Boxing Day Reflections.

{Disclaimer:  This entry really isn't about Boxing Day.}
In reality, I don't exactly know what Boxing Day is, but I'm choosing to reflect upon Christmas on this day because Boxing Day is special enough to have a spot on an annual calendar.

As this holiday season comes to a close, I can't help but ponder the growing beauty of Christmas that strengthens as my childhood years have given way to young adulthood years.

Dentist Barbie.  Don't you want to hop into the chair?
My mind travels back to one particular Christmas morning when I was about four years old. My family was getting ready to open the gifts that were neatly and colorfully wrapped underneath our tree. I opened a "Dentist Barbie," which I adored, and I unpackaged the doll and her dentist chair out of their cardboard casing as soon as I could. How I loved that gift and its contents (somehow playing with that doll made going to the dentist less scary to me!).

Throughout the years, I asked my parents for gifts such as an Easy Bake Oven, a Furbie (quickly regretted by my entire family), "Finding Nemo", more Barbies, an American Girl doll, and many other girlhood dreams that I thought would satisfy my requirement for a "successful" Christmas season.

As a child, I clung to the tangibility of what I could receive at Christmastime in order to quantify my happiness.

As a young adult, I find that I increasingly cling to that which is intangible, or perhaps better explained as that which I believe can only be captured by the heart and not in neatly-wrapped (and with my wrapping skills, not-so-neatly wrapped) packages.

This Christmas was not-so-different in regards to family traditions, 
but something was different in my heart.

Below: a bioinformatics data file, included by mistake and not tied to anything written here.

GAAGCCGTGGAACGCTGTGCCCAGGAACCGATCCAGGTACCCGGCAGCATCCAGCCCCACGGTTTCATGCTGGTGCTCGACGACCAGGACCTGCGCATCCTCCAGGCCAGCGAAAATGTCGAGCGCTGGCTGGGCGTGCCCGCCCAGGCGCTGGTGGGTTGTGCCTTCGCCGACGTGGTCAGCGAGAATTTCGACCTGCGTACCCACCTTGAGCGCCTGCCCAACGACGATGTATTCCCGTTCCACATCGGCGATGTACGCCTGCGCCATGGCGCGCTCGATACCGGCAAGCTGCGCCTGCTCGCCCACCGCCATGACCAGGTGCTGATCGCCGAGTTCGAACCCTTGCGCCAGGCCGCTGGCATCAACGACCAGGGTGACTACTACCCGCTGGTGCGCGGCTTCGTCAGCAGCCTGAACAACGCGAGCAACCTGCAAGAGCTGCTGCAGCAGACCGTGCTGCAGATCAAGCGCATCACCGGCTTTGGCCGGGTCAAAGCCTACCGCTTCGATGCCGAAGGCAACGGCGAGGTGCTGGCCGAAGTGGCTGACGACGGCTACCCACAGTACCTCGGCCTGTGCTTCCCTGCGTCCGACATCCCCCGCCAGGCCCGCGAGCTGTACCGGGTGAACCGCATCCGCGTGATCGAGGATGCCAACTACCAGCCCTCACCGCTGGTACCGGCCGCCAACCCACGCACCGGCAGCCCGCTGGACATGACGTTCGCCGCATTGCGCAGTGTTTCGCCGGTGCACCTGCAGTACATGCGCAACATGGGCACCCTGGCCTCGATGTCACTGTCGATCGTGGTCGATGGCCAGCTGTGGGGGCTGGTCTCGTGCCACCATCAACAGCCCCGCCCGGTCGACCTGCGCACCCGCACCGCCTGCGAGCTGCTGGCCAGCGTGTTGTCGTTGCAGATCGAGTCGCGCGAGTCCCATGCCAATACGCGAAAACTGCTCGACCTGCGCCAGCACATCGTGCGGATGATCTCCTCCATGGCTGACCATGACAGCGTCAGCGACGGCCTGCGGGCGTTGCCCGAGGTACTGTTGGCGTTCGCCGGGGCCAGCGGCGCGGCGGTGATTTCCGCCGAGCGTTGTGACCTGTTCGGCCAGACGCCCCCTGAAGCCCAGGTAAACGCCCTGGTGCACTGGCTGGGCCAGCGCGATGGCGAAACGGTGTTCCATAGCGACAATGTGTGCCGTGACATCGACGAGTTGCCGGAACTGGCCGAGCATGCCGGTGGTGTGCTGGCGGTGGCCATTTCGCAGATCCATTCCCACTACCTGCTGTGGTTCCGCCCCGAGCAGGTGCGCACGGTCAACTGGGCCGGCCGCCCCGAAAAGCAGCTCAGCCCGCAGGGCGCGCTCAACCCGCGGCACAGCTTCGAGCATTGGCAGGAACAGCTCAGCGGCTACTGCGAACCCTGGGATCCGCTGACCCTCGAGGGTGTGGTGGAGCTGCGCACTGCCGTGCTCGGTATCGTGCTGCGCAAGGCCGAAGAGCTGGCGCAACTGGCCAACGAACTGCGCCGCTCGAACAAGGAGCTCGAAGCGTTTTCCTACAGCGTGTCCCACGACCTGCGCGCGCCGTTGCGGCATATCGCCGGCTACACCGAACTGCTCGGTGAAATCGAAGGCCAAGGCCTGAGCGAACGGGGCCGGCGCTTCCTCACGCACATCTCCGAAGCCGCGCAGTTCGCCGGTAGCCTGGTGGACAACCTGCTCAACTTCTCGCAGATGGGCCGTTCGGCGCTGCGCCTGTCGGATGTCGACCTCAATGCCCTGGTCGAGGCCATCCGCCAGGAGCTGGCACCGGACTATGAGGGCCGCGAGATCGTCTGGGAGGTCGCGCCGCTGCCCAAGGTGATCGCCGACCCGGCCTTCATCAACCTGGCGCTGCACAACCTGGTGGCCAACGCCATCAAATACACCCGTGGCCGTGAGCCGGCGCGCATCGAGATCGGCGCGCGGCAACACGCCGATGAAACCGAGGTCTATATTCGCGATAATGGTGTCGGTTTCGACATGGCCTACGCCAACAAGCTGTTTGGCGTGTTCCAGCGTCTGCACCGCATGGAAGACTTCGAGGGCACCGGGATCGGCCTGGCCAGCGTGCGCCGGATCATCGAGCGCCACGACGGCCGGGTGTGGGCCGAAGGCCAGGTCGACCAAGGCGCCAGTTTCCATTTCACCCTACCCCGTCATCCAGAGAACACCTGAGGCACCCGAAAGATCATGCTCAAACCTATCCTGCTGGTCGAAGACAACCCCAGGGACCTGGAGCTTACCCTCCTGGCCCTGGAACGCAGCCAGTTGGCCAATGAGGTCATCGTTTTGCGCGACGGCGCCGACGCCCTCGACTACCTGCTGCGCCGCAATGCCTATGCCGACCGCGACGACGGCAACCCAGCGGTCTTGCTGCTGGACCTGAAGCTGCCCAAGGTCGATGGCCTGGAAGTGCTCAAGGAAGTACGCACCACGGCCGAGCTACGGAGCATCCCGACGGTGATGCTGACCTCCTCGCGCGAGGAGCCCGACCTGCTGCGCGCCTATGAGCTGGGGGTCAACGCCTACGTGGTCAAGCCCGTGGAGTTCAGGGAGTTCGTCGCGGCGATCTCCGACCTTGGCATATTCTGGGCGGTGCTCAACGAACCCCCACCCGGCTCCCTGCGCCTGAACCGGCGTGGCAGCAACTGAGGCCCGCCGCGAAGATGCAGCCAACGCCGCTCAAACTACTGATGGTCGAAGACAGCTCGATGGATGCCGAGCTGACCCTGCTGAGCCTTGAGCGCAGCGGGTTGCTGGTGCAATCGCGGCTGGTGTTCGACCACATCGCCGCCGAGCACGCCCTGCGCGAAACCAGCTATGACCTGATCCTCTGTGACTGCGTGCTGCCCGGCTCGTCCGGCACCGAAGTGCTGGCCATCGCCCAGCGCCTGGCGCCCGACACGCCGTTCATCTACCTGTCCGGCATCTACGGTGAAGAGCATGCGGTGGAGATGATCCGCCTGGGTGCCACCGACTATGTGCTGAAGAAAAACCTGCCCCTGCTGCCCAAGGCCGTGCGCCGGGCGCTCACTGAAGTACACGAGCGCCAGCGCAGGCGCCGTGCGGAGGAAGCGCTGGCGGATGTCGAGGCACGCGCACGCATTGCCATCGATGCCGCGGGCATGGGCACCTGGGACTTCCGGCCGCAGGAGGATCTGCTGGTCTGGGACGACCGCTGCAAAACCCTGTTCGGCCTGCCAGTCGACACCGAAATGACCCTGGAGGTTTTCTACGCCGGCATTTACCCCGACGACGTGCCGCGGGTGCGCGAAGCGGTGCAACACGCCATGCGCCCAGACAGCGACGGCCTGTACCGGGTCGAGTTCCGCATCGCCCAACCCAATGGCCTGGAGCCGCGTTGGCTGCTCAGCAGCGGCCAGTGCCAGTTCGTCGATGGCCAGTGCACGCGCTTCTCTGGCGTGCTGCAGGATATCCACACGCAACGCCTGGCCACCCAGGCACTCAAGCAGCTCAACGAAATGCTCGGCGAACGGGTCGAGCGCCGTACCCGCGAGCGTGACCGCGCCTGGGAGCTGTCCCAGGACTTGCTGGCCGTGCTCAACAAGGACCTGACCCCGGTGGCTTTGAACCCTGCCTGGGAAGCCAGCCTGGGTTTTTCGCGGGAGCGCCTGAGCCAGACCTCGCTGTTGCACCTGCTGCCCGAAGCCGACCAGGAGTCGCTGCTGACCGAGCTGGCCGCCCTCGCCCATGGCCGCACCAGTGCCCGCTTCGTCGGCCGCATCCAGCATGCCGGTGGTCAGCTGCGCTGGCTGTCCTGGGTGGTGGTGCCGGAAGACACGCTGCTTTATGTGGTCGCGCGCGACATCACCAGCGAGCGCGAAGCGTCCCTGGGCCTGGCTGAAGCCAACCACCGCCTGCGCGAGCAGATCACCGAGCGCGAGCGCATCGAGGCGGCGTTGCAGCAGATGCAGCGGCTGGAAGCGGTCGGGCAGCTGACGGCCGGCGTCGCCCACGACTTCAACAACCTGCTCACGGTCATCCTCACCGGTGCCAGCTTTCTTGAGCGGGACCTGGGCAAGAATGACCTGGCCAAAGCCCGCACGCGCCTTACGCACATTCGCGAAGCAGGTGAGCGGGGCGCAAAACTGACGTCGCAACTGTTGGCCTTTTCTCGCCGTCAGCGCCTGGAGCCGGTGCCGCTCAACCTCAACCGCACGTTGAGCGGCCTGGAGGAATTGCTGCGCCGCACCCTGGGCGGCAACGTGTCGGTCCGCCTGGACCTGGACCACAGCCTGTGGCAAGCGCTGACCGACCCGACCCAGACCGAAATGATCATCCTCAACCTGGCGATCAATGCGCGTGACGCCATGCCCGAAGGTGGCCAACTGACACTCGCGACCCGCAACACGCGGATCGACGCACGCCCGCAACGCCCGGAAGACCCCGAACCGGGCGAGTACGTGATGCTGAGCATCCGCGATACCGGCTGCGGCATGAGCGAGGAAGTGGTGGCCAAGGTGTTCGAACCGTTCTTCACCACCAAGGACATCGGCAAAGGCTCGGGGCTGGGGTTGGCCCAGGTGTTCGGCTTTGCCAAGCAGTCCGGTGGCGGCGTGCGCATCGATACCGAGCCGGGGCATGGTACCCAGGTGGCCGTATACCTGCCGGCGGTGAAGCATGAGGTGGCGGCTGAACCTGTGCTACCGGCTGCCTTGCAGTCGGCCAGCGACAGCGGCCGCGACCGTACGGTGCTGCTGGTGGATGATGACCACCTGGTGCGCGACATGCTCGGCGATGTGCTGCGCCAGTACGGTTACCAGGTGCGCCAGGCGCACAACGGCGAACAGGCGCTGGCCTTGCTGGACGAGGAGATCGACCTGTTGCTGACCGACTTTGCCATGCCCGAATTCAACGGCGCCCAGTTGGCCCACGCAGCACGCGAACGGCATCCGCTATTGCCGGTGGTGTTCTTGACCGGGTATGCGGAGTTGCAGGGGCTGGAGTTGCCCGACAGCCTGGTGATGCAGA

~ ~ ~

This year, I soaked in the smiles of my dad, mom, and brother as we were all gathered around our artificial – but still breathtaking (and balsam-smelling thanks to nifty scent sticks) – Christmas tree. I admired my family's laughs, their sparkling eyes, and the togetherness of the moment.

This year, I was touched by a small moment of silence as my dad and mom gave thanks to the Lord for the Christmases we got to spend with my older sister Katie before she went to Heaven.

This year, I was blessed to listen to extended family share their hearts, passions, and future plans with me. I immersed myself in the family gatherings on both my mom's and dad's side, realizing anew how fully blessed I am to share my heritage with these amazing men and women.

This year, I took a prolonged moment to gaze at our family nativity scene. I gazed at each member in the stable and pondered the beauty of the Incarnation. I was blown away once again by the truth that God sent His Son to live among us – despite the world's brokenness – so that we could be redeemed by His being among us, dying for our sins, and rising from the dead. I even showed my rabbit "Buttons" the nativity scene, and he kept staring at the sheep and donkeys (perhaps he wishes he could've been at the birth of Christ!).

This year, I appreciated the joy of simply being.

~ ~ ~

I feel contented, recognizing my satisfaction with throwing away every requirement of a "successful" Christmas season. The true, qualitative success has been to be with those I love, soaking in the beauty of conversations, smiles, and the Prosapio family recipe of lasagna (yay for leftovers!).

Merry Christmas (and Happy Boxing Day) from my family to yours.

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